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URINAME IS A COUNTRY

the size of Florida with a half million

souls living with Guyana to the west,

French Guiana east and giant Brazil

south. Paramaribo, its capital, gives the

impression of a peaceful coastal town back

in the 1950s—until new cars and pickups

bring you back to the present. Road signs

are in Dutch, but driving is on the left,

just as it was in the Netherlands before

Napoleon invaded and switched it, but his

decree never reached this Dutch colony.

Paramaribo is six degrees above the

Equator. Your shadow at noon is under

your feet. The city is 23 kilometers from

the mouth of the Suriname River and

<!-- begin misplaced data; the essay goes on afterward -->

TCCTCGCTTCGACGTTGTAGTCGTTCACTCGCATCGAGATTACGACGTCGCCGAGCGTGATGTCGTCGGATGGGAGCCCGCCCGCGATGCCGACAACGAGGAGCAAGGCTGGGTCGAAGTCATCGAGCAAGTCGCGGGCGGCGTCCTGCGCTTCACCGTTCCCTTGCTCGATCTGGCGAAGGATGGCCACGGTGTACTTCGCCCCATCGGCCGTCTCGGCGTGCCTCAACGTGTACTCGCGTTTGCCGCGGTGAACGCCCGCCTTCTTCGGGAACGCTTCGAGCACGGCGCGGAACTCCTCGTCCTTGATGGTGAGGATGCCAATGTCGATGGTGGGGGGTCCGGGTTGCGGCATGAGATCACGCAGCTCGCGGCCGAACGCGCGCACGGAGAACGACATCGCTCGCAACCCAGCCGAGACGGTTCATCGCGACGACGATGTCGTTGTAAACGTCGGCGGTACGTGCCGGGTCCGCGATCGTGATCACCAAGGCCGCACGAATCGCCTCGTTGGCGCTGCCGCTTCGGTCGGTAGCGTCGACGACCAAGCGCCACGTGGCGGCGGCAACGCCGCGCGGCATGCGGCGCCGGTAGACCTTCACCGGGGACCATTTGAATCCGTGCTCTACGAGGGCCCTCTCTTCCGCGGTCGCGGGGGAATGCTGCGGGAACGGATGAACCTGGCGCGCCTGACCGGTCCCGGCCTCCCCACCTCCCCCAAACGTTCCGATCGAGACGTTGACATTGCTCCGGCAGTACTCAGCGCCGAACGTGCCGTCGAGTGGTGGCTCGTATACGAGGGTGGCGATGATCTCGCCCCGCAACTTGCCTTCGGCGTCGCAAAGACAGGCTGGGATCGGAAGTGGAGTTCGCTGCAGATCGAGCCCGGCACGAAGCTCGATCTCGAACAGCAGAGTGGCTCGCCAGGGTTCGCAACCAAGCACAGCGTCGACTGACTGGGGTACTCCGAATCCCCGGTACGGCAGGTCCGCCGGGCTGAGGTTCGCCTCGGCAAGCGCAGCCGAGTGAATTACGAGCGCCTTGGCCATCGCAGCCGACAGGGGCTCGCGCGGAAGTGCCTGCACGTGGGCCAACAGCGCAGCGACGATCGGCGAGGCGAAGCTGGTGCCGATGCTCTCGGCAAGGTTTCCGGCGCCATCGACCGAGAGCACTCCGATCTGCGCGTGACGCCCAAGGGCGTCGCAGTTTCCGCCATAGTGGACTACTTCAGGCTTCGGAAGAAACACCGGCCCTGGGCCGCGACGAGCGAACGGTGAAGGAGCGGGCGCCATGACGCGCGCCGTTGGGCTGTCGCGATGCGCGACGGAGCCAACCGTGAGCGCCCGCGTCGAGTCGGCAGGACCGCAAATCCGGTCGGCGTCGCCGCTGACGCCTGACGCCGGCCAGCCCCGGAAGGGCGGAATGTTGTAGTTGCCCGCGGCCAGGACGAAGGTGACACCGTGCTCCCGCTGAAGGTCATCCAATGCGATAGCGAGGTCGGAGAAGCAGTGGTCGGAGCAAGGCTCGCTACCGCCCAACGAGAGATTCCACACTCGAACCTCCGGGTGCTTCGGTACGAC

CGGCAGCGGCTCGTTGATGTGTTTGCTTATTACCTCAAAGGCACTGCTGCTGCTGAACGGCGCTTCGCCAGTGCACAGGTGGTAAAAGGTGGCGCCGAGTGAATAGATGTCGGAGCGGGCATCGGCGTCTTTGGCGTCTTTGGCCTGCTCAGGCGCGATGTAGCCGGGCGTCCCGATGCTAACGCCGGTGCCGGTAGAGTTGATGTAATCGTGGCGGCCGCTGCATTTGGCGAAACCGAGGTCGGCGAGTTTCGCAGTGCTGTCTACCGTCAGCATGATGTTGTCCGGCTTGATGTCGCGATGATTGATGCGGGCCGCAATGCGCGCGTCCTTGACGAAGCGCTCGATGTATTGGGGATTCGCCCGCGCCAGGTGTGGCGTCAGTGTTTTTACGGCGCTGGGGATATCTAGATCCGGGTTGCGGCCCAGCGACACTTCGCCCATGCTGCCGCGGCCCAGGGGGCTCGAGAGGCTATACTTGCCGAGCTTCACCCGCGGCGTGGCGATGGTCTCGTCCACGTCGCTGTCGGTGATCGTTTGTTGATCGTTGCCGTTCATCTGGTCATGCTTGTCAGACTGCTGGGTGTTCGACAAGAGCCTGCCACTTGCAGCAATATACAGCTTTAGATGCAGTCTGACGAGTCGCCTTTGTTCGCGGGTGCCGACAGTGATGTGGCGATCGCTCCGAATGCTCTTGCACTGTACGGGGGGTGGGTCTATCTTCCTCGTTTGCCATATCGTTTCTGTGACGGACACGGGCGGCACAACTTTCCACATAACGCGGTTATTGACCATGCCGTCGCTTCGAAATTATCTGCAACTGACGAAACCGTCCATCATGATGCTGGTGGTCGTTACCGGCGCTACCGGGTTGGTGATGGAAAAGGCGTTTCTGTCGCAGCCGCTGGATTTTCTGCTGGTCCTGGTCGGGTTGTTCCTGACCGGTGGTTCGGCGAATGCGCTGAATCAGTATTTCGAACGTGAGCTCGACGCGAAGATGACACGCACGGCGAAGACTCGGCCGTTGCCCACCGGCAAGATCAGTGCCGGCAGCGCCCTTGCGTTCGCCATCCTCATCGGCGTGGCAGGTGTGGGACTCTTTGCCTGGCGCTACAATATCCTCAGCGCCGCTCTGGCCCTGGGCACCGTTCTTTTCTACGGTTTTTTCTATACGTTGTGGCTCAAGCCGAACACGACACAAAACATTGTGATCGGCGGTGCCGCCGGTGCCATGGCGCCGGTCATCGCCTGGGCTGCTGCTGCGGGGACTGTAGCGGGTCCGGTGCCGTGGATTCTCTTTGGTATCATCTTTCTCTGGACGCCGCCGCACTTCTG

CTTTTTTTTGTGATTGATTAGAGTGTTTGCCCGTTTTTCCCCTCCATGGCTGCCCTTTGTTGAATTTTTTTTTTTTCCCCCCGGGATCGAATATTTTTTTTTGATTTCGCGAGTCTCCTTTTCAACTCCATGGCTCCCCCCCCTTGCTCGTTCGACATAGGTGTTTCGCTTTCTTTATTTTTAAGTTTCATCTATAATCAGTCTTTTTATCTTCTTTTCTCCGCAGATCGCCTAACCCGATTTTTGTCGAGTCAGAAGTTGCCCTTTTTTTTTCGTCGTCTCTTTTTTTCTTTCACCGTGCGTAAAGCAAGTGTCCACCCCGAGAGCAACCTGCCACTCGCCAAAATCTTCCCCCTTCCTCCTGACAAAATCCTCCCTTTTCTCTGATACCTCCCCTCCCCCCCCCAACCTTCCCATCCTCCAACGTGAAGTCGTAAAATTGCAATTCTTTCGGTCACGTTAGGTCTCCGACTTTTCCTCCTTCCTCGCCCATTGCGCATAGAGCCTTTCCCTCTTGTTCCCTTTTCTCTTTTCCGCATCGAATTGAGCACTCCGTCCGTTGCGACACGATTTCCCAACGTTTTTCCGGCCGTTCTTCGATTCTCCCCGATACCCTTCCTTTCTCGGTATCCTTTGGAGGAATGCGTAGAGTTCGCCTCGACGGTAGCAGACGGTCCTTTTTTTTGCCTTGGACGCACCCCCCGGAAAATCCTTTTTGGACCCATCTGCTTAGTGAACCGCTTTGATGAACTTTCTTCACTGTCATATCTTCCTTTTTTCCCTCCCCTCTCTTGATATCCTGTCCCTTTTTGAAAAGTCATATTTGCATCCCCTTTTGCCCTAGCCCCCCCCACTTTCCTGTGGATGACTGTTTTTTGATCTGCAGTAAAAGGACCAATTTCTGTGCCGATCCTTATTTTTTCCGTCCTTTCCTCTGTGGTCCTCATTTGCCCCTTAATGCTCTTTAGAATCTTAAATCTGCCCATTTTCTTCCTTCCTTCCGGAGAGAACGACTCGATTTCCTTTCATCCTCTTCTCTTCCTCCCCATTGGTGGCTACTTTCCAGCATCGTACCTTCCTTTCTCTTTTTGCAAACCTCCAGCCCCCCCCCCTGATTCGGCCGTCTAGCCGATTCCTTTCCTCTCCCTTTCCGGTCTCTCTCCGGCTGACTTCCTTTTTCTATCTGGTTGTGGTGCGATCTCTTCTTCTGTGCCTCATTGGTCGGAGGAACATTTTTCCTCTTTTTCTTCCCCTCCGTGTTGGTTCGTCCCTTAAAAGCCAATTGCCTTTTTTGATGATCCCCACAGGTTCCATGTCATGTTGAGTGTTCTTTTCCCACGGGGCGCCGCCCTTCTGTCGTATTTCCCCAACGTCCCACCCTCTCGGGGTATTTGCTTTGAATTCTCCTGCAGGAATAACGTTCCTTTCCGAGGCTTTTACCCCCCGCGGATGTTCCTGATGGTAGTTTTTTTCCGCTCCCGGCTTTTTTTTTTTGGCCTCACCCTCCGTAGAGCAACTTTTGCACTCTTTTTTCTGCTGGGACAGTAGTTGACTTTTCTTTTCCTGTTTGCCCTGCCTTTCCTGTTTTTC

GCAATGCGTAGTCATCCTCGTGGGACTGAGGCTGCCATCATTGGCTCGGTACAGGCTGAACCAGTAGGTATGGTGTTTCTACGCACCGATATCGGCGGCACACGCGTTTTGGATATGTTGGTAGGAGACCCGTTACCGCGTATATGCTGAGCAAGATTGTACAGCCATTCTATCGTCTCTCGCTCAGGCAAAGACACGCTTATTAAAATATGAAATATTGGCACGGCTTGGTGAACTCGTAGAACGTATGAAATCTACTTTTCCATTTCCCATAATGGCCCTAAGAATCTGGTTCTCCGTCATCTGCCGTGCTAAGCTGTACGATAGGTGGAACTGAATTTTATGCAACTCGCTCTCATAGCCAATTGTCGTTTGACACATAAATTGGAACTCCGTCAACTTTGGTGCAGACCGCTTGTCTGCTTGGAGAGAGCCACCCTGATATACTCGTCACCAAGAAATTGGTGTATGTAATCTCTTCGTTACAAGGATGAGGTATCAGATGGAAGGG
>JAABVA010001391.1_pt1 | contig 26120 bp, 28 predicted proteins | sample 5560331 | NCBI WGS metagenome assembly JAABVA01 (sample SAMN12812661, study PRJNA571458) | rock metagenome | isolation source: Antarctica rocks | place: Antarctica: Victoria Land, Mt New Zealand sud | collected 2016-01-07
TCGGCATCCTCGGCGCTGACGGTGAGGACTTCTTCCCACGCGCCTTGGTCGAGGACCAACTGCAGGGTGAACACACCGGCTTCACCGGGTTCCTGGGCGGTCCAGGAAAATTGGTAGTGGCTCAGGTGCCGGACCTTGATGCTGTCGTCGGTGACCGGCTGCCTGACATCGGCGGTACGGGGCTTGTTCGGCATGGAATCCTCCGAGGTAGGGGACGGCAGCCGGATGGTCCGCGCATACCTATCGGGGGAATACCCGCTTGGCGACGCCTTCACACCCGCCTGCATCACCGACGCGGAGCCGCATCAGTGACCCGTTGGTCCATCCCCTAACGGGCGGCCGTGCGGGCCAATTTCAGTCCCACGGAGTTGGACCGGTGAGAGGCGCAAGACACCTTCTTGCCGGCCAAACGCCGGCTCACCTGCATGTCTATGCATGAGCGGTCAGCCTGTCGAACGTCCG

the Atlantic Ocean, and two-thirds of

the country’s population live there in

the city. The heart of this metropolis is

commended on the

UN

’s World Heritage

List, as it “reflects the multicultural

society of Suriname.”

I went out to stroll through the

downtown, where men and women were,

it seemed, from all over, the results of so

many migrations. Asia, Africa, the Ama-

zonian interior; Indonesian and Indian;

foreign students on bicycles and Creole

women in patterned dresses. The 2012

census showed just under half the coun-

try identified as Christian, 22 percent as